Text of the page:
Aging & Gerontology Research

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Hip Fractures Lower in Nursing Home Residents with Multiple Sclerosis 














Hip fractures are common in nursing home residents and associated with functional dependence and elevated mortality. Multiple sclerosis (MS) is a chronic, immune-mediated and degenerative disease of the central nervous system, characterized by disability progression over time. Although hip fracture risk is high in young people with MS, this research has not been examined in an institutionalized aging population with MS. This study, led by Tingting Zhang, assistant professor of health services, policy, and practice and published in Disability and Health Journal, sought to compare the incidence of hip fracture between nursing home residents with and without MS; and identify clinical characteristics associated with 2-year hip fracture risk in long-term NH residents with MS. READ MORE

Studying a music program for nursing home residents with dementia

With a new grant from the National Institute on Aging, researchers plan to conduct a randomized trial of whether a nursing home program that involves listening to a personalized music playlist can improve care and outcomes among residents with dementia. “While MUSIC & MEMORY has been introduced to many residents with dementia living in nursing homes over the past few years, there is little systematic data on how the program is implemented nor on how it affects the behavior of the population of nursing home residents with dementia,” said Vincent Mor, professor of health services, policy and practice at Brown’s School of Public Health and principal investigator on the grant of up to $3.7 million over five years. “Our study will remedy this by systematically documenting how well the program is able to positively affect the lives of people who are exposed.” READ MORE

Simulation shows the high cost of dementia, especially for families

A new simulation by Eric Jutkowitz, an assistant professor of health services, policy and practice, of how the costs and the course of the dementia epidemic affect U.S. families finds that neurodegenerative conditions can more than double the health care expenditures of aging and that the vast majority of that financial burden remains with families rather than government insurance programs. READ MORE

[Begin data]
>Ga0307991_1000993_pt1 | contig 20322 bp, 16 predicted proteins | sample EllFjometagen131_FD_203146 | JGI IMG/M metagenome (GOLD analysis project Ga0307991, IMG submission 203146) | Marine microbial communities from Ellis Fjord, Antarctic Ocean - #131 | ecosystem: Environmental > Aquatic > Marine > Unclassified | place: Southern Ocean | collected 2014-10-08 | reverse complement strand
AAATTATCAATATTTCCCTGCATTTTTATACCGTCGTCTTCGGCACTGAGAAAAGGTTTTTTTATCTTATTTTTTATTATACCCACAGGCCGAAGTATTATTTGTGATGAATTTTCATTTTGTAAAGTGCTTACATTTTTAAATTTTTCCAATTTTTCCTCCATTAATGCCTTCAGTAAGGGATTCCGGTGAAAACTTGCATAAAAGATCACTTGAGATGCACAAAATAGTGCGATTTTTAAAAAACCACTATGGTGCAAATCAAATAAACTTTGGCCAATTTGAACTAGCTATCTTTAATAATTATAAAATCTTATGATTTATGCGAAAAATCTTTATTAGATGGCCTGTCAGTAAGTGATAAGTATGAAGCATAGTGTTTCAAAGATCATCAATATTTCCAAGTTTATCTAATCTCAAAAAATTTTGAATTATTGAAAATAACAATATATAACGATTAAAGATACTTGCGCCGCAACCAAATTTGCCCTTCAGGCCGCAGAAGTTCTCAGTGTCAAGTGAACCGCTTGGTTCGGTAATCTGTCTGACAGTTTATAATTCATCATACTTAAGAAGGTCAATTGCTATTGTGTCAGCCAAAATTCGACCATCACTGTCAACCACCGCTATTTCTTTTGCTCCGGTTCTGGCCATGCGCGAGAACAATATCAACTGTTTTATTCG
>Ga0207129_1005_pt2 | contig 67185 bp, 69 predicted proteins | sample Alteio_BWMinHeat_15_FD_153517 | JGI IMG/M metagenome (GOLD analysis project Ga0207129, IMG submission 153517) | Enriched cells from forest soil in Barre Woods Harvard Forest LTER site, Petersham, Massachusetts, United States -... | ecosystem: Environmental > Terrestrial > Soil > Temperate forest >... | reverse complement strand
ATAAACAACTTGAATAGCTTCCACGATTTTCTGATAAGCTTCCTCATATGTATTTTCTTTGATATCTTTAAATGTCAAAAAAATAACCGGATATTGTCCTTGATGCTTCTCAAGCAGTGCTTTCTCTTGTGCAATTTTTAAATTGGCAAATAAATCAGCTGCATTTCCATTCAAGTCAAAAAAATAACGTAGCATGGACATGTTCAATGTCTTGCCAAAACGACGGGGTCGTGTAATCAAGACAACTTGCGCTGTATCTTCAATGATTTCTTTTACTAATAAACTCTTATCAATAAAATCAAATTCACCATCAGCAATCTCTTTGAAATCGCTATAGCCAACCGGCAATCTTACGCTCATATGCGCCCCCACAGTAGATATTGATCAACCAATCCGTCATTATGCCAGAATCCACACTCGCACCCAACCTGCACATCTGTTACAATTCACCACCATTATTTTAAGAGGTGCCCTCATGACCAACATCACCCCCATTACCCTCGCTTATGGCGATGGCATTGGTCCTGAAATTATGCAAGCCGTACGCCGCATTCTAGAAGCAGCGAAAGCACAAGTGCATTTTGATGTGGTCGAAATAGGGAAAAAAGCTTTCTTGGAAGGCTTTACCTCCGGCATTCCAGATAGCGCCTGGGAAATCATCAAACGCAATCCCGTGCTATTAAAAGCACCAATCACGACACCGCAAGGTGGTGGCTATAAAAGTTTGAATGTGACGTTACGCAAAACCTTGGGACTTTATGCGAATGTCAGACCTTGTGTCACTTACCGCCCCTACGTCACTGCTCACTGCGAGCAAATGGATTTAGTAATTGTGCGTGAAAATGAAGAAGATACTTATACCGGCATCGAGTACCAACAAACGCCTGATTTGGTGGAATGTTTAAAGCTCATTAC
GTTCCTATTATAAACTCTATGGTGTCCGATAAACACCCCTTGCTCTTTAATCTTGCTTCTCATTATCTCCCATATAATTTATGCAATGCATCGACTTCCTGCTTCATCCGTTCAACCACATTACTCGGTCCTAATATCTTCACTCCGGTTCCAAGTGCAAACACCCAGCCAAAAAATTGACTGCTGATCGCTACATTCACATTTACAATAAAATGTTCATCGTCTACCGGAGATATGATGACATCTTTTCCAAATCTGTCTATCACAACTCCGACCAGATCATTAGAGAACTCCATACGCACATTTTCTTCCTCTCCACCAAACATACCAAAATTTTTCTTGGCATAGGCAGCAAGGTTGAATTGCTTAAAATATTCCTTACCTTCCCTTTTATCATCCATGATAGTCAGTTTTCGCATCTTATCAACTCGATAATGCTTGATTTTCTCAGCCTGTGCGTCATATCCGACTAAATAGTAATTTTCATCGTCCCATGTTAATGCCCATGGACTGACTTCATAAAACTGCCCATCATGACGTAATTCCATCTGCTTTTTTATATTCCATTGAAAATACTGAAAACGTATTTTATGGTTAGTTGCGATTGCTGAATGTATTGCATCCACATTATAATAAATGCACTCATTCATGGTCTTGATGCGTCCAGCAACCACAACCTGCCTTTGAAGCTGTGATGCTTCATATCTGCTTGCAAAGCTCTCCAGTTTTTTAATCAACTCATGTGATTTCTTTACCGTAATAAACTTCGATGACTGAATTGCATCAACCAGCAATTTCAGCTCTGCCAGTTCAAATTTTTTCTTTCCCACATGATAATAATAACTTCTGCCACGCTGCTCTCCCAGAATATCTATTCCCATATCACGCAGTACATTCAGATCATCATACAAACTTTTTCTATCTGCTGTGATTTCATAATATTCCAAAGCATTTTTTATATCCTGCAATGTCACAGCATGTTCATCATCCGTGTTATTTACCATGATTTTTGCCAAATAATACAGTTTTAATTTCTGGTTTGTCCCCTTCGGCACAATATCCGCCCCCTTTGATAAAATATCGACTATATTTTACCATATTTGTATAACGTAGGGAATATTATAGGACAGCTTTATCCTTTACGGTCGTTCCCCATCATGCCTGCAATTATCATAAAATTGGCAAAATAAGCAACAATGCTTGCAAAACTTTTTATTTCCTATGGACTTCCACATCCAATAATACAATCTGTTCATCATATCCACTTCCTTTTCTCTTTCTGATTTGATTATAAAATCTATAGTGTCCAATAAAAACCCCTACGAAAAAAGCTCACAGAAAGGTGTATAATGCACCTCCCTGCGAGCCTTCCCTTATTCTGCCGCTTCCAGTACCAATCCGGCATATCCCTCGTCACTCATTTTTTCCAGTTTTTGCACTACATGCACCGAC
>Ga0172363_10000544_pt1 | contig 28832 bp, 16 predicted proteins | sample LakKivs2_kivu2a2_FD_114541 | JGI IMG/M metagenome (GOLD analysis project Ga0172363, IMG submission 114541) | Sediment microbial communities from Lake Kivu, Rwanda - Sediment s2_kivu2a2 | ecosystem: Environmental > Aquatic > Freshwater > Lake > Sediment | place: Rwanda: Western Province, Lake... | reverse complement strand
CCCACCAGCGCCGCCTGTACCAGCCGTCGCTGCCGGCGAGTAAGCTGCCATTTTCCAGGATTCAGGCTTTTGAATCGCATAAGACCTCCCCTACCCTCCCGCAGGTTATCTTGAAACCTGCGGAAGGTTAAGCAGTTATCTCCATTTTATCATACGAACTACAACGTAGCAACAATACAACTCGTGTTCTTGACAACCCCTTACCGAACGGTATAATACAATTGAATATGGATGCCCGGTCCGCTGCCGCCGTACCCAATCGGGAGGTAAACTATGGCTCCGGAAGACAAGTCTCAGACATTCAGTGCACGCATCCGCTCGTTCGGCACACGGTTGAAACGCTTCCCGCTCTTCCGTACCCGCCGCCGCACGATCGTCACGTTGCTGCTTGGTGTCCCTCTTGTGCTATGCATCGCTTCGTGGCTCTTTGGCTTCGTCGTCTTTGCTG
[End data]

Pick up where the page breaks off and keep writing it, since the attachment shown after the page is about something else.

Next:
High-dose Flu Vaccine Reduces Hospital Visits for Nursing Home Residents

Lead author Dr. Stefan Gravenstein, a professor at both the Warren Alpert Medical School and the School of Public Health at Brown University, said that while a prior study showed that older individuals could respond better to the high-dose vaccine, that study focused on relatively healthy older adults.

“It still needed to be established that it would help even the frailest folks, like those who reside in nursing homes,” Gravenstein said. “In our study, a quarter of the sample was over 90. So we asked if the high-dose vaccine also would work better than regular-dose vaccine in the population we consider least able to respond. This paper says yes, it can.” READ MORE

Metformin Safety Warnings and Diabetes Drug Prescribing Patterns for Older Nursing Home Residents

Diabetes mellitus is common in U.S. nursing homes, and the mainstay treatment, metformin, has U.S. Food and Drug Administration boxed warnings indicating safety concerns in those with advanced age, heart failure, or renal disease. Little is known about treatment selection in this setting, especially for metformin. This study, supported by an Agency for Healthcare Research and Quality award, and led by Andrew Zullo, investigator in the department of health services, policy and practice, quantified the determinants of initiating sulfonylureas over metformin with the aim of understanding the impact of FDA-labeled boxed warnings in older NH residents. READ MORE

Video Education Program to Support Advanced Care Planning in Nursing Homes

Over the past three decades, nursing homes have evolved into complex healthcare systems serving nearly 4 million individuals annually. Given the increasing clinical complexity and advanced disease of the population, nursing homes are often charged with guiding patients through challenging decisions about the direction of their treatment. Advanced care planning is the process of communication between providers and patients/families to identify anticipated medical decisions and clarify treatment preferences. Unfortunately, advanced care planning in this setting remains suboptimal.  The purpose of this paper, published in Clinical Trials and led by Vincent Mor, Professor of Health Services, Policy & Practice, was to describe the design and rationale of PRagmatic trial Of Video Education in Nursing Homes (PROVEN), a pragmatic cluster randomized controlled trial to evaluate an advance care planning video program.  READ MORE

Innovative Methodology to Identify Medicare Beneficiaries Residing in Large Assisted Living Facilities

The purpose of this study, published in Medical Careand led by Kali Thomas, Assistant Professor of Health Services, Policy and Practice, and faculty member in the Center for Gerontology and Healthcare Research, was to develop and test a novel methodology to identify residents in large assisted living facilities using secondary data sources, specifically the 9-digit ZIP code reported in Medicare enrollment records. READ MORE

Palliative Care in Nursing Homes Found to Cut Hospitalizations

The purpose of this study, published in the Journal of the American Geriatrics Society and led by Susan Miller, professor of health services, policy and practice, was to evaluate how receipt and timing of nursing home palliative care consultations are associated with end-of-life care transitions and acute care more